Customer relationship management (CRM). CRM software offers real-time information on customers, products and pricing, empowering sales and support teams. Integrating your CRM with your ERP system links the demand side of your operation with the supply side, streamlining marketing and sales functions and connecting them with distribution and manufacturing. Common features include contact, lead and customer opportunity management; reports and analytics; sales force automation and sales forecasting; and interaction tracking. 

Integrated ERP and CRM software allows your sales team to access all customer interactions in one place, including purchase histories; inventory and supplier information; year-over-year trends; new business opportunities; and products in development. This allows them to focus on the important work of interacting with customers, rather than manually searching sales orders, emails and multiple systems. Some systems even provide a self-service portal where customers can place their own online orders.

Business intelligence (BI) and artificial intelligence (AI). Informed decision-making relies on the ability to gather and analyze robust data. BI tools offer insights from across your organization and allow you to visualize important data, so you can track and quickly respond to sales, market and quality trends; enhance resource and demand planning; gauge inventory levels; and share KPIs to improve company-wide collaboration and efficiency.

When sales, customer and inventory data accumulates over months and years, some systems support AI functionality that can automatically trigger alerts, workflows and emails to the right people when patterns are broken. For example, notifications may be sent when a customer hasn’t fulfilled their usual order; if there are inventory shortages or overages; or when it’s time to buy raw materials to fulfill an upcoming order.

HR. ERP systems with integrated HR modules allow staff to manage recruiting, hiring, onboarding and workforce management tasks, including evaluations and training. Personnel tracking, payroll and benefits administration functions are automated and linked with accounting — increasing accuracy and efficiency while ensuring workers are paid on time.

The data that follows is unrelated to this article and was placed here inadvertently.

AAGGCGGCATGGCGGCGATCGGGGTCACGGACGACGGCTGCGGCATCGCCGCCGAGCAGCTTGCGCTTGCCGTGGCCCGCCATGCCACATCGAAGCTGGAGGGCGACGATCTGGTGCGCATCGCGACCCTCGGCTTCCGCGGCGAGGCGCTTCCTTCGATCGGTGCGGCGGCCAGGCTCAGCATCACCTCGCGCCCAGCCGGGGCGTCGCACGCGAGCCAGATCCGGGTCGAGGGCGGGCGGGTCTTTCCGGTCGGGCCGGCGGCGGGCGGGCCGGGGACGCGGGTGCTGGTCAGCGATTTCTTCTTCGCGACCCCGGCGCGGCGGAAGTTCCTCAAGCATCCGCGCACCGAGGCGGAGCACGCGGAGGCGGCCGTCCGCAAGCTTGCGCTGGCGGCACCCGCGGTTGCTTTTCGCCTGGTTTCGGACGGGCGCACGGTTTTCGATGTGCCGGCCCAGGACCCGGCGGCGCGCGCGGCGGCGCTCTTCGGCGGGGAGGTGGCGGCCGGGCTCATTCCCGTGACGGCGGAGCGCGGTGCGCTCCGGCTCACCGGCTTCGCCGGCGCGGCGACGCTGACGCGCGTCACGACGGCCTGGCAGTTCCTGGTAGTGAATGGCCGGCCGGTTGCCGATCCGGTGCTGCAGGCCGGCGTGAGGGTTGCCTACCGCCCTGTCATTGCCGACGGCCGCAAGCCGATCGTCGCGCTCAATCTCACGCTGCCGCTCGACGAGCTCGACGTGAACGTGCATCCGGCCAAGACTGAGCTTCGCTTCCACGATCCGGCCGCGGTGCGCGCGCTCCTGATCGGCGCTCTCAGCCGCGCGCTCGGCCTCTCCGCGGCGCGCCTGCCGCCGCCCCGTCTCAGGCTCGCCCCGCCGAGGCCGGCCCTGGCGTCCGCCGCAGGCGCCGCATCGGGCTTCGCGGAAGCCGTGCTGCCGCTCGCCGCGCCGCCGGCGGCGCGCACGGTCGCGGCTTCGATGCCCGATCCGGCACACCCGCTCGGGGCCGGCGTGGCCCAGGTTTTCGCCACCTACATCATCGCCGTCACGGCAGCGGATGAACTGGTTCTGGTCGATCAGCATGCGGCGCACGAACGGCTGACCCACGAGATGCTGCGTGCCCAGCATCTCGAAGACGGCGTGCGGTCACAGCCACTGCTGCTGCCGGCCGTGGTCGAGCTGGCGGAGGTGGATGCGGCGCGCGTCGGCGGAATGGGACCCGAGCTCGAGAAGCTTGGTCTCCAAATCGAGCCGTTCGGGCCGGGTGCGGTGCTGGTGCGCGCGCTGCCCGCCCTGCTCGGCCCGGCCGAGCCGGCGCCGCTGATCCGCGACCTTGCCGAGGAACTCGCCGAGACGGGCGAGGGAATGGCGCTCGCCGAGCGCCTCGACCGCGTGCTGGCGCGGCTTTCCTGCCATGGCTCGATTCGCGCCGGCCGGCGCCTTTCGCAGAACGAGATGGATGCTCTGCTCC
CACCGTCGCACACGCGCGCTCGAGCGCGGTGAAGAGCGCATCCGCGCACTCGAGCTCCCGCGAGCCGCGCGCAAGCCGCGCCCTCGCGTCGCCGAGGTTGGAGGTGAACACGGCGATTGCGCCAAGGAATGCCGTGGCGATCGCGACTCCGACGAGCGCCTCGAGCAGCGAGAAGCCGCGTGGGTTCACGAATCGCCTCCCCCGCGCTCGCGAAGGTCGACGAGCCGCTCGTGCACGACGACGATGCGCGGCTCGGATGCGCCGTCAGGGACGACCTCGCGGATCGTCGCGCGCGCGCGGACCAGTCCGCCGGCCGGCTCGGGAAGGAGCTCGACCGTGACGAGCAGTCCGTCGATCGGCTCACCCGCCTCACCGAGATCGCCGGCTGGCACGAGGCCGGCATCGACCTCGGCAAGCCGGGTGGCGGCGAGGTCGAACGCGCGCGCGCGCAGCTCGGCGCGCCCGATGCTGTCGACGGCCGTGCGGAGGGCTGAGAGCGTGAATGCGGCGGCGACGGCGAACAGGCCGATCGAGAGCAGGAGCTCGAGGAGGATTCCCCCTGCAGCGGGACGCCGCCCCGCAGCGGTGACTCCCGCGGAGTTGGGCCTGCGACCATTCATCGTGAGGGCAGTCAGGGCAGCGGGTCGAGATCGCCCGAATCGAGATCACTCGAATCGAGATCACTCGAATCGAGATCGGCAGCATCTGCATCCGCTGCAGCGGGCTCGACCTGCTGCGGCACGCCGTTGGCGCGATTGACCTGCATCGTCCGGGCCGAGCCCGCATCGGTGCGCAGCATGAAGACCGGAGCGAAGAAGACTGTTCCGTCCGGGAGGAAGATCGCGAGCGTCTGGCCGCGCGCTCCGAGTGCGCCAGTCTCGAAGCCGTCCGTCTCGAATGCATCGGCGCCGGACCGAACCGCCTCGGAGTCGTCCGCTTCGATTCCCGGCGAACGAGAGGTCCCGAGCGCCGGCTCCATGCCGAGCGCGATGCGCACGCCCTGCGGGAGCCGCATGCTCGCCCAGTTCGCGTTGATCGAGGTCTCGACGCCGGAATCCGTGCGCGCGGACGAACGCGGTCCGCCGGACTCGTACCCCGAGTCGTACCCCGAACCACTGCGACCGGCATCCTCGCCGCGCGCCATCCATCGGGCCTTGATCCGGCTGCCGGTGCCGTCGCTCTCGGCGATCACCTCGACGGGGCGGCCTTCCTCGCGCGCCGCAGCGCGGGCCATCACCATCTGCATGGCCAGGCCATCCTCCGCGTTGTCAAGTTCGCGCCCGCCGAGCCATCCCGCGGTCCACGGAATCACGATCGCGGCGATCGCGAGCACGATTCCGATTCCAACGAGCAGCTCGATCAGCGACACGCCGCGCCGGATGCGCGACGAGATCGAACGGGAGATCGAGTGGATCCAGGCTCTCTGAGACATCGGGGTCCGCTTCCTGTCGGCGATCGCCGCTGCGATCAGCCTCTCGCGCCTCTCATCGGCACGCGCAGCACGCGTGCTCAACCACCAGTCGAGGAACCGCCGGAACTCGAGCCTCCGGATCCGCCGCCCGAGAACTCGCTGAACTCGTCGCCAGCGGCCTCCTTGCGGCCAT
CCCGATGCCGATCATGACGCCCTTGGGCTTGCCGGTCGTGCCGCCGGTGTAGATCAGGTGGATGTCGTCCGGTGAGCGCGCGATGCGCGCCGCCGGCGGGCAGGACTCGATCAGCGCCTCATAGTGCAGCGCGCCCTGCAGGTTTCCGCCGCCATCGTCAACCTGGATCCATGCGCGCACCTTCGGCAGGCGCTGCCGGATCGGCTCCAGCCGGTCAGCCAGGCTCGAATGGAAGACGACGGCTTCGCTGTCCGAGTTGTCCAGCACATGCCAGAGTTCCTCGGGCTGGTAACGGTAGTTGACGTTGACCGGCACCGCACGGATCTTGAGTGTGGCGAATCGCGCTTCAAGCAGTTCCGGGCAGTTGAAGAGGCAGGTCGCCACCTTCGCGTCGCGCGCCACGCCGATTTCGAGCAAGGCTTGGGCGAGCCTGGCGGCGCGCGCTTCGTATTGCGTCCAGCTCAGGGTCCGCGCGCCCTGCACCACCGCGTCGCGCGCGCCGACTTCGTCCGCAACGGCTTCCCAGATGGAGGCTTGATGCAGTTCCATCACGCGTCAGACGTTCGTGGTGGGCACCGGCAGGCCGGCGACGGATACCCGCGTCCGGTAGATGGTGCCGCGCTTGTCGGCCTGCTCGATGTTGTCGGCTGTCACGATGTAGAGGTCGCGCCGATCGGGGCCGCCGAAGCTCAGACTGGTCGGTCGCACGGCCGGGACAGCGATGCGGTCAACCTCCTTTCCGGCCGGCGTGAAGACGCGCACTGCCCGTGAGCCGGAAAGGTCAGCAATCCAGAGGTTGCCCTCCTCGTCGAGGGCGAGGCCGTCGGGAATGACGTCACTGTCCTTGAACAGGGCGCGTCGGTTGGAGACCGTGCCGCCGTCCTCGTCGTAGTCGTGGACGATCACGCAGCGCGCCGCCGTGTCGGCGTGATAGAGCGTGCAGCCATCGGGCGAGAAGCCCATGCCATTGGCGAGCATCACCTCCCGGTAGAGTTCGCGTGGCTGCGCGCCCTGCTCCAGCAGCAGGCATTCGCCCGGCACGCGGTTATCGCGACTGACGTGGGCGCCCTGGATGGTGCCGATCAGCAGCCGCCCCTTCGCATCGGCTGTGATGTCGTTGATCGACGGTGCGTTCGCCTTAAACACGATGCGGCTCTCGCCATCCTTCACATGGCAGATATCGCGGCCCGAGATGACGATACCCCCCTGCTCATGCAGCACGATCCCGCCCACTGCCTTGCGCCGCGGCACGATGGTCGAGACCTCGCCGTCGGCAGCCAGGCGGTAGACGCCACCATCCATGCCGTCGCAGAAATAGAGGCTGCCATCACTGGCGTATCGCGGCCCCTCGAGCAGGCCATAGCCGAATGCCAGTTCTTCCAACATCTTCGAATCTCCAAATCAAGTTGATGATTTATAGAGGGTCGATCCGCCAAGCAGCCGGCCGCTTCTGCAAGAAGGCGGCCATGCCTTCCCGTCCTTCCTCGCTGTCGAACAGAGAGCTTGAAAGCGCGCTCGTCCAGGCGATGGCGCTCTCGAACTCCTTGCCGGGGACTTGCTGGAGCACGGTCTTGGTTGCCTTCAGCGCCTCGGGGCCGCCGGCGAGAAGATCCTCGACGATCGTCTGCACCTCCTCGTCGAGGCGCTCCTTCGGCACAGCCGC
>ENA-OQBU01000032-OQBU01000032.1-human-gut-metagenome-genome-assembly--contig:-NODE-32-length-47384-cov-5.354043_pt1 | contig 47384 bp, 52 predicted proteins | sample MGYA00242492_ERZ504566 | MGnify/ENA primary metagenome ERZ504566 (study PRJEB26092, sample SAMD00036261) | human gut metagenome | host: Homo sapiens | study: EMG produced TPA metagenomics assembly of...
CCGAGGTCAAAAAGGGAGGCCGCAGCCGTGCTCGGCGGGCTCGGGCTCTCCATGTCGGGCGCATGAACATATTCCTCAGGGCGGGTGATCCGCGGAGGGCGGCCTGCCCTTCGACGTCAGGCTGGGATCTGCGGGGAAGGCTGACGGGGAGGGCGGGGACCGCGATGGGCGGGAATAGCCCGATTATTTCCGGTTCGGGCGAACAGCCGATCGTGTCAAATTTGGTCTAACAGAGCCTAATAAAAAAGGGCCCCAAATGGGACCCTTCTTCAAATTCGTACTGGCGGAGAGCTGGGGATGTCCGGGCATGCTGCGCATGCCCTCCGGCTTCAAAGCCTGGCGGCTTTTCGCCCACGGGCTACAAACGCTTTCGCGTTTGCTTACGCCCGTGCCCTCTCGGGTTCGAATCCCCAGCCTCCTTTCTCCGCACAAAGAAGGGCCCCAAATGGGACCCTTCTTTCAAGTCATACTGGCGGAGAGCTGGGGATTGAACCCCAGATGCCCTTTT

Demand planning and forecasting. ERP software with material requirements planning (MRP) functionality automates and improves buying and scheduling decisions based on historical data, efficiently planning production based on the needs and availability of inventory, labor and equipment. Accurately forecast demand and inventory availability to maintain “just-in-time” quantities, improving order fulfillment. 

Inventory management. Your business needs an easy way to monitor and control inventory levels, deliveries and orders. ERP systems offer features that optimize order entry, invoicing, purchasing, production and receiving — including wireless barcoding tools that allow shipping, receiving and production staff to update quantities in real time, right from the floor. 

Integrating inventory management with sales, CRM and financial management modules empowers your sales team to find new opportunities and reduces errors, keeping customers, staff and upper management happy.

Supply chain management. Integrated ERP software allows you to manage, automate and optimize your supply chain with features for logistics management; customer orders; procurement, scheduling and sourcing; demand planning; forecasting; and resource management. It’s also linked with invoicing, general ledger, reporting and banking information for effortless updates.